*On Wednesday, California Gov. Gavin Newsom halted the state’s death penalty system. During his press conference, Newsom ran through several good reasons why he decided to shutter death row.
He stated the system was faulty, expensive and racially biased. People of color are more likely to end up on death row because they can’t hire expensive lawyers to challenge murder cases, he said.
“It’s always better to be rich and guilty, than poor and innocent,” said Newsom.
I’ve been against the death penalty for a long time. I realized that the death penalty is a flawed system which often makes mistakes and executes innocent people. The problems with the death penalty speak of bigger issues in the criminal justice system.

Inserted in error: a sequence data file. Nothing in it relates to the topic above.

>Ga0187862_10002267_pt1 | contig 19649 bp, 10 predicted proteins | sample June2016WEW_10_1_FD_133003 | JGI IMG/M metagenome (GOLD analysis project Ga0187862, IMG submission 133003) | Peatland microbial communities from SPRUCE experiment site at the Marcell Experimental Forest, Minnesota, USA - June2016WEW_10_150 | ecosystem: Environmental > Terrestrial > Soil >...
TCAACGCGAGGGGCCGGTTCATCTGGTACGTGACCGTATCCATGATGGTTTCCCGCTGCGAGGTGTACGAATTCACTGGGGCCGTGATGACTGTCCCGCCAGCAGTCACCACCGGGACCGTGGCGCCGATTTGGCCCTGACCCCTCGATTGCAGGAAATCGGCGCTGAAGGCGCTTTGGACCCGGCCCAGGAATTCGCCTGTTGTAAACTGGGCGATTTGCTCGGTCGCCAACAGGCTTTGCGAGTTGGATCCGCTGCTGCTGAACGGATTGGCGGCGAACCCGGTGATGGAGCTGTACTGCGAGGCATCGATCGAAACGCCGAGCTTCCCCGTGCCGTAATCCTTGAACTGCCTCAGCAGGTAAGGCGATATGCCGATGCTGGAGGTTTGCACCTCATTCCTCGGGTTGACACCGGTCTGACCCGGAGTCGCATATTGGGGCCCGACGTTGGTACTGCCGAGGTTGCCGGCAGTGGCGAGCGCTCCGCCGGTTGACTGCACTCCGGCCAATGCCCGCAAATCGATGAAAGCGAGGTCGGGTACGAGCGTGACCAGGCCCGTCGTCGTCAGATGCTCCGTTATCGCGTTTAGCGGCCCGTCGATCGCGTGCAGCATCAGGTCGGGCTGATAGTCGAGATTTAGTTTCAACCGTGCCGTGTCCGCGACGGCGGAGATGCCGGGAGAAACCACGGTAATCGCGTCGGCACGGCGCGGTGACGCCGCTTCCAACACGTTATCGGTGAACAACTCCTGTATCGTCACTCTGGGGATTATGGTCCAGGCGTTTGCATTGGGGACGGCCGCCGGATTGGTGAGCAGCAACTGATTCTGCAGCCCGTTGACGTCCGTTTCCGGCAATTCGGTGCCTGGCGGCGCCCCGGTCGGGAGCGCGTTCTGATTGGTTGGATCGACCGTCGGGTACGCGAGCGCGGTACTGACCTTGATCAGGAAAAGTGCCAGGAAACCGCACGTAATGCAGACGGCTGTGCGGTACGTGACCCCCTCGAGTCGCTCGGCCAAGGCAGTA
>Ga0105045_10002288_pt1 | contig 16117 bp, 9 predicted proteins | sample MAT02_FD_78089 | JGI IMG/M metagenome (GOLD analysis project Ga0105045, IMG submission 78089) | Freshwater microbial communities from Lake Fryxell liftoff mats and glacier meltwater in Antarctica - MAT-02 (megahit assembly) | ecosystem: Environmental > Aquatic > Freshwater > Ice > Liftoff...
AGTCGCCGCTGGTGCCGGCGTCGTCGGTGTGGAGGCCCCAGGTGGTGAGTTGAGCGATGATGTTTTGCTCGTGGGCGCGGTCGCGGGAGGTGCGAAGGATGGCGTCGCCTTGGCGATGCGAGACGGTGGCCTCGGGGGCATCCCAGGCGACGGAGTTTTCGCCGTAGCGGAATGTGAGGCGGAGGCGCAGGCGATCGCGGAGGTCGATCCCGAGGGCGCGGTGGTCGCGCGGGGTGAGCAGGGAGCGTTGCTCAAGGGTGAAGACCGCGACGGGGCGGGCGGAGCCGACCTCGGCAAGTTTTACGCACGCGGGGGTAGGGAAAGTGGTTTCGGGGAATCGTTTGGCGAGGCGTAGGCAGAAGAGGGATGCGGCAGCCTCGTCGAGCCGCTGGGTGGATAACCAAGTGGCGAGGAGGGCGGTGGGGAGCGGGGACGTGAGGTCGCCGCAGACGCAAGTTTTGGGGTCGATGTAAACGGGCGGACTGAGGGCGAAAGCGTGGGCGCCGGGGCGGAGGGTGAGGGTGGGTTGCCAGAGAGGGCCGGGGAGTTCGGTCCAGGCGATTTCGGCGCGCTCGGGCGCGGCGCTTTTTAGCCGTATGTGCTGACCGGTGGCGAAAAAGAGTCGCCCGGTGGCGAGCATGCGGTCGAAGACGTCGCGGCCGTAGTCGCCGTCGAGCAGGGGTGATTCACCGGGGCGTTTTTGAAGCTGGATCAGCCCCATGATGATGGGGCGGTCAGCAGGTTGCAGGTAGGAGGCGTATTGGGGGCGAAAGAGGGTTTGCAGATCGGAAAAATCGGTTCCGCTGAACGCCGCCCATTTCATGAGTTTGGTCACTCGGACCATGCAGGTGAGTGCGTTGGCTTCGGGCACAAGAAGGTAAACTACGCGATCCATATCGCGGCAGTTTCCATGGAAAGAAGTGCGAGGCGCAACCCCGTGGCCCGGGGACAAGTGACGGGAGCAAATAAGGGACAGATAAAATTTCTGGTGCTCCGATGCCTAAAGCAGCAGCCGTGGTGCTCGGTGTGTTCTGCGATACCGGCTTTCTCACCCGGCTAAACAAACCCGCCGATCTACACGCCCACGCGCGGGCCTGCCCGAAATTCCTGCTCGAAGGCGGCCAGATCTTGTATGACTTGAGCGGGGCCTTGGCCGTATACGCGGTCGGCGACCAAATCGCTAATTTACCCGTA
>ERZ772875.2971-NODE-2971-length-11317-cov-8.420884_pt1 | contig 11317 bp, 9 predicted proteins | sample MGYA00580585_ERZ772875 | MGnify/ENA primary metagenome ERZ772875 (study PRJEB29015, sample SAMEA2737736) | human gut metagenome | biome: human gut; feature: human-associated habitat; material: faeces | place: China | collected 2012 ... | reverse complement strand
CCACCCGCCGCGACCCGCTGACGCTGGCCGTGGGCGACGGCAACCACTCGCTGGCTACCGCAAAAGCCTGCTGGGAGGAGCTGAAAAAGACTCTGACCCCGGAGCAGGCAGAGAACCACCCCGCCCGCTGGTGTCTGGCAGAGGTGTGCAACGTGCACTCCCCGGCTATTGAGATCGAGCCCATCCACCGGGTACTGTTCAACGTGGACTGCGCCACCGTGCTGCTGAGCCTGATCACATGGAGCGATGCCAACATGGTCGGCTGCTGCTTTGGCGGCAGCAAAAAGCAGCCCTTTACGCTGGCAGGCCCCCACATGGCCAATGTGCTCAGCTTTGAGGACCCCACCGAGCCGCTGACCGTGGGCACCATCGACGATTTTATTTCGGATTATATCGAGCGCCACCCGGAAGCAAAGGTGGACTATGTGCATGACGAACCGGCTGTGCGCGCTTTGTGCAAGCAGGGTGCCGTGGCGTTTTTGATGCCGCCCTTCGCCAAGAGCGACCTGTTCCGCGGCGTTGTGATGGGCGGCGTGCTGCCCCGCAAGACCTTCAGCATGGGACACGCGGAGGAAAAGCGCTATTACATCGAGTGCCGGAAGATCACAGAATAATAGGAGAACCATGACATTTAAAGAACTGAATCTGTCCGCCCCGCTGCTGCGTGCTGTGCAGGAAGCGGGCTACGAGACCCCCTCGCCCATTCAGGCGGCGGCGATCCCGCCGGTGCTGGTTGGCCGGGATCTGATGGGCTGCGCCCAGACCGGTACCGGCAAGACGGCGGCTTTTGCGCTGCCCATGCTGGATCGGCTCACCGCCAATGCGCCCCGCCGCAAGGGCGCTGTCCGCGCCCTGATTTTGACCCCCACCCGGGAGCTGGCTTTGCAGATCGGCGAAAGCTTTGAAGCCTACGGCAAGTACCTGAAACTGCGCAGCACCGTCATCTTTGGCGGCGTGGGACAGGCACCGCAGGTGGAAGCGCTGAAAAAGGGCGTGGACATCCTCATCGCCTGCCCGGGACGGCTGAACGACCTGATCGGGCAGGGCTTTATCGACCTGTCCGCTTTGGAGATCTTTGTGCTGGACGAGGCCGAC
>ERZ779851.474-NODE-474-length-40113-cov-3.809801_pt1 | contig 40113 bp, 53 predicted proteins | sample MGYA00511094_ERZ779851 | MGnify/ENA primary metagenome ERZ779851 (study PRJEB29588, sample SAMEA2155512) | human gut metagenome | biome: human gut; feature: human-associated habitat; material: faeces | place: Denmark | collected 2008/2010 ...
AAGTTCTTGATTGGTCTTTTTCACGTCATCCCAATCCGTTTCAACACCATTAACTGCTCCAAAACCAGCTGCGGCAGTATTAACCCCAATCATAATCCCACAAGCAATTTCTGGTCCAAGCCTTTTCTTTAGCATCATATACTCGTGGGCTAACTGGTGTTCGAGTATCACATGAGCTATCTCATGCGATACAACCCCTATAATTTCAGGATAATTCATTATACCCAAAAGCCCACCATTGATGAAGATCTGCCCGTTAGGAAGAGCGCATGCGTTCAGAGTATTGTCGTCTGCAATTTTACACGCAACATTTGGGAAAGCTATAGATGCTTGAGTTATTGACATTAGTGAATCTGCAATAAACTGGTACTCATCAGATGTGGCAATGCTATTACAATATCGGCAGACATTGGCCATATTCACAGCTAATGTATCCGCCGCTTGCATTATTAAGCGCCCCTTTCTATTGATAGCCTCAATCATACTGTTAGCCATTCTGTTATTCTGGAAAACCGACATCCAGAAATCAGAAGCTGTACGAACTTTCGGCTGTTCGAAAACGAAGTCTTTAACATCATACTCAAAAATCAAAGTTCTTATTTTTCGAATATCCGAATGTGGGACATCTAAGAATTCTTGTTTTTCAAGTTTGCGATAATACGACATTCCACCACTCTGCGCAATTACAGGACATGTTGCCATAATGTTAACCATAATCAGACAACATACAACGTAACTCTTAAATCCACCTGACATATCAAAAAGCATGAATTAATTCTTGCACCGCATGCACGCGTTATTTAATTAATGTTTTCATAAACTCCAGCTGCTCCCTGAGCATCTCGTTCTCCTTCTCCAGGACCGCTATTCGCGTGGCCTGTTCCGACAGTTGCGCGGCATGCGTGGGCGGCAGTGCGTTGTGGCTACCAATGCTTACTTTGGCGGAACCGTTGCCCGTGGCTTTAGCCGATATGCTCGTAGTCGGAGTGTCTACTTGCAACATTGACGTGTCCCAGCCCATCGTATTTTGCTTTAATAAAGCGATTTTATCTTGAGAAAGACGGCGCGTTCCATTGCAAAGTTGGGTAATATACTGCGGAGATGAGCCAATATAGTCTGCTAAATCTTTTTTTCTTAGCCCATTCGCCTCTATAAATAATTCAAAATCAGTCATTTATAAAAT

The system is overworked and run by prosecutors who really don’t care if the defendants are innocent or guilty. If your name lands on their desk, they assume you’re guilty and set the wheels in motion. This was brilliantly illustrated in the HBO mini-series “The Night of,” that portrayed the legal travails of a young Muslim man accused of murder.
Prosecutors aren’t bothered about ruining an innocent person life or even killing a man for a crime he didn’t commit. This is why I’m skeptical of former prosecutors, like Sen. Kamala Harris (D-Calif.) who run for higher office. I always wonder, how many innocent people did they send to their deaths?
And this happens more often than people would like to admit. The Innocence Project, an organization that uses DNA evidence to reexamine old cases, has freed 364 inmates. Eighteen exonerees were on death row. The Innocence Project also stated African Americans make up 63 percent of the exonerees.
Almost every week we hear of a case of an inmate, often a black man, freed from jail after spending decades imprisoned on wrongful charges. These exonerees often receive million-dollar settlements, but you can’t replace 30 years of a lost life.